Treating Students Fairly: The Economics of Post-School Education Contents

Chapter 7: Information and advice

244.In Chapter 3 we set out the problems with perceptions of the non-university routes and the role schools and careers advice can play in fostering the idea that the only valid post-school education through an undergraduate degree. In this chapter, we consider how to change these perceptions.

Information and careers advice

245.Since 2011 the duty to provide careers advice has rested on individual schools and colleges, who were expected to meet this requirement from their existing budgets.257 Support for schools to provide advice comes from a number of sources and schemes (see Table 9).

Table 9: Careers service information providers

Provider

Role

Scope of work

Schools, Colleges and sixth form colleges

Arrange independent advice for students working with employers and other providers.

1.83 million (16 to 18 year older in education or training)

National Careers Service

Primarily for adults. Provides information advice and guidance through face-to-face, telephone and email services and via website.

474,000 face-to-face meetings;

200,000 calls in 2016/17

Careers Enterprise Company

Established in 2014 to co-ordinate schools, employers and providers and to provide funding for effect interventions.

250,000 supported by CEC funding

Job Centre Plus

Since 2015, working with young people in schools to advise on local education and training

1,000 schools

Source: Department for Education, Careers strategy: making the most of everyone’s skills and talents (December 2017): https://assets.publishing.service.gov.uk/government/uploads/system/uploads/attachment_data/file/664319/Careers_strategy.pdf [accessed 24 May 2018] ; National Statistics, ‘NEET statistics quarterly brief: April to June 2017’ (24 August 2017): https://www.gov.uk/government/statistics/neet-statistics-quarterly-brief-april-to-june-2017 [accessed 24 May 2018]

246.London Colleges identified 240 careers providers in London, leading to a “congested and confused market place”. They said that the system was “fragmented” and led to:

“Vastly more activity takes place than any one school can realistically keep track of, let alone a young person or parent and there is both duplication and inefficient targeting in the system. There is duplication in approaches to employers, leading to engagement fatigue, while information sharing is also often poor.”258

247.Many witnesses criticised the advice that emerged from this fragmented system. It was of variable quality and gave unsatisfactory information about non-academic options. The Education Policy Institute described the provision of careers advice as “poor and patchy, failing to provide students with up-to-date information around qualifications and the labour market.”259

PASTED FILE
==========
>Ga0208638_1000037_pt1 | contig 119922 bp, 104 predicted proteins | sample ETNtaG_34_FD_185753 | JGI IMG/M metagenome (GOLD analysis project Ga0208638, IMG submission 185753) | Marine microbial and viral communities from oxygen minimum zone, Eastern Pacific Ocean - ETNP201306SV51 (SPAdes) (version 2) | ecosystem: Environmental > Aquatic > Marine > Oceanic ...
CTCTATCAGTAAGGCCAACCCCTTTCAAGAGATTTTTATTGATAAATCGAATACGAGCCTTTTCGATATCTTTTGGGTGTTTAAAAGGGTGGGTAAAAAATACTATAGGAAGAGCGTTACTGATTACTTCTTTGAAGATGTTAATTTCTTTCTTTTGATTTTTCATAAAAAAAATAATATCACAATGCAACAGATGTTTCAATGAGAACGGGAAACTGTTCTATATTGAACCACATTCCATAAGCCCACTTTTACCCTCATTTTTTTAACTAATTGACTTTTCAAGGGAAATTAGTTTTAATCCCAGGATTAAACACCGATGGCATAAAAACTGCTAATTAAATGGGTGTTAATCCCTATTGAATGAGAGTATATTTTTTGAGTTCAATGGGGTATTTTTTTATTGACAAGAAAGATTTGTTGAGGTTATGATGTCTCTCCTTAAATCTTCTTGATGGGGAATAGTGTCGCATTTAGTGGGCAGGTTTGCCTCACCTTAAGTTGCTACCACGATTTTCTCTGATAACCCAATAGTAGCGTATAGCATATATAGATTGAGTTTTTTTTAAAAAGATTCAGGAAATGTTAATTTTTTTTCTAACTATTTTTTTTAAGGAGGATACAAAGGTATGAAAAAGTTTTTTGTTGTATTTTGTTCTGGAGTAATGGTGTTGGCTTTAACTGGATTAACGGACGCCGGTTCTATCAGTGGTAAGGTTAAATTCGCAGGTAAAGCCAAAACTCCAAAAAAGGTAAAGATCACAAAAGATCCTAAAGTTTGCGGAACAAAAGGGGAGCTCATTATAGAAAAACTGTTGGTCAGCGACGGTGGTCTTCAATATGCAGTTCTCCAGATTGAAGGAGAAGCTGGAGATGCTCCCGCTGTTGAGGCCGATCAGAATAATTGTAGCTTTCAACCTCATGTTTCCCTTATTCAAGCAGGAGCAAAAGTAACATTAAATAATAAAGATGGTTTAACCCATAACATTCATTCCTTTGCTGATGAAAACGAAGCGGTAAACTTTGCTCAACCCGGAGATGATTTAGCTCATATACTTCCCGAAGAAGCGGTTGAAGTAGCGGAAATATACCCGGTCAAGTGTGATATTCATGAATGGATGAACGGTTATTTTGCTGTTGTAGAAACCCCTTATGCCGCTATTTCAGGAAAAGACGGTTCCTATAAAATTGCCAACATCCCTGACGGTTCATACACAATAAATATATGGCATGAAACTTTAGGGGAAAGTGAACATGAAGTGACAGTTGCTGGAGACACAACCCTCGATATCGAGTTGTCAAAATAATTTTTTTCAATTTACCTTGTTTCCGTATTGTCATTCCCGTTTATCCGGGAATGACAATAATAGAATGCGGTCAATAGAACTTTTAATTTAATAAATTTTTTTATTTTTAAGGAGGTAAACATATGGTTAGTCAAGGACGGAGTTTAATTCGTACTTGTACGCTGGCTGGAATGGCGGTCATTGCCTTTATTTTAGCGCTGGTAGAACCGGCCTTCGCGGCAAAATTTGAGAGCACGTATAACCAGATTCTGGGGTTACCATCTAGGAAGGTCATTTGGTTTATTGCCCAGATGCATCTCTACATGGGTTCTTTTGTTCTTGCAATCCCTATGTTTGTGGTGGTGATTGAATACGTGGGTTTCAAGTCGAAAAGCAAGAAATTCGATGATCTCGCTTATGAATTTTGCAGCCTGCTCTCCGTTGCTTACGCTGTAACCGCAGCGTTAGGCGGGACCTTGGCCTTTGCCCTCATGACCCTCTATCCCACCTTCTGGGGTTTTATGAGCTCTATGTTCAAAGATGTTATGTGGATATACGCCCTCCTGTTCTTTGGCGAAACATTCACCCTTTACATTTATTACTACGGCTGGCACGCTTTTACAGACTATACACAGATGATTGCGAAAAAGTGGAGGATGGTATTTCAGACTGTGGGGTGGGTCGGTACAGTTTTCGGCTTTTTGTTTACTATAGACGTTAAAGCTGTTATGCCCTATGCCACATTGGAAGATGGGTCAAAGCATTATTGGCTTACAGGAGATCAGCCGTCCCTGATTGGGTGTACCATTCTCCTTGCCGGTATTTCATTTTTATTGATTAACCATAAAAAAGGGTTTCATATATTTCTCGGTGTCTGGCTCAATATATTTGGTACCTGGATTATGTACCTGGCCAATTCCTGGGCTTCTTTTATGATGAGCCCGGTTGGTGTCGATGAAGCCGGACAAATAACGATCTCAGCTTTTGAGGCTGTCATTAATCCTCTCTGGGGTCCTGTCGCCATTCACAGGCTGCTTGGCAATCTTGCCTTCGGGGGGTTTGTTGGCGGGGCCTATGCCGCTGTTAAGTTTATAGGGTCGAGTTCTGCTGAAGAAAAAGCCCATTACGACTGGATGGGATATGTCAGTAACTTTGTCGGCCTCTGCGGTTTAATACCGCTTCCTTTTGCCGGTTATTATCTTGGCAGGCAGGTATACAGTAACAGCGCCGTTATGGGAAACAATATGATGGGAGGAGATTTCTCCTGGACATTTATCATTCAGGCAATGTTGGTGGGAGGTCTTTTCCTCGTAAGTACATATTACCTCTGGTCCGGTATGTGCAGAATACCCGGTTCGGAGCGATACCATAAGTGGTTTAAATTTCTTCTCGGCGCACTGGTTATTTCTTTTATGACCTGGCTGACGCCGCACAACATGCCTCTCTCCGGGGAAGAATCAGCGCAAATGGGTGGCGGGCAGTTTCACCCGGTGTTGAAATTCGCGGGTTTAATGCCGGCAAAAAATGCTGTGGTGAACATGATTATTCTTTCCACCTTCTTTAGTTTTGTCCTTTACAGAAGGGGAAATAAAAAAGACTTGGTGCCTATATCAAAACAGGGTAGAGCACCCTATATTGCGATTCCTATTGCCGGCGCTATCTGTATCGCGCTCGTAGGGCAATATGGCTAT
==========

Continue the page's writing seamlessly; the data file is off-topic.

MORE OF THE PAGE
248.Gateshead College said that they, “like many others, [are] refused access by schools to talk to pupils about their options or often told that we can speak with select groups of students as decided by the school which [are] usually those who are less academic.”260

249.In an informal discussion with the Committee, staff at Aston University said that the quality of information on other routes was poor: “we are very worried young people don’t know about degree apprenticeships.”261 Ofsted reports published in 2013 and 2015 found that “vocational training and apprenticeships were rarely promoted effectively, especially in schools with sixth forms. The A-Level route to universities remained the ‘gold standard’ for young people, their parents and teachers.” 262

Recent and suggested improvements

250.There have been recent improvements. The Technical and Further Education Act 2017, as a result of an amendment moved by Lord Baker of Dorking, mandates that providers such as further education colleges and University Technical Colleges have the right to go into schools to explain to students the different types of education that they can offer. Lord Baker told us this may be “the biggest improvement for many years because the heads of alternative providers will be able to explain alternative ways forward to the children.” 263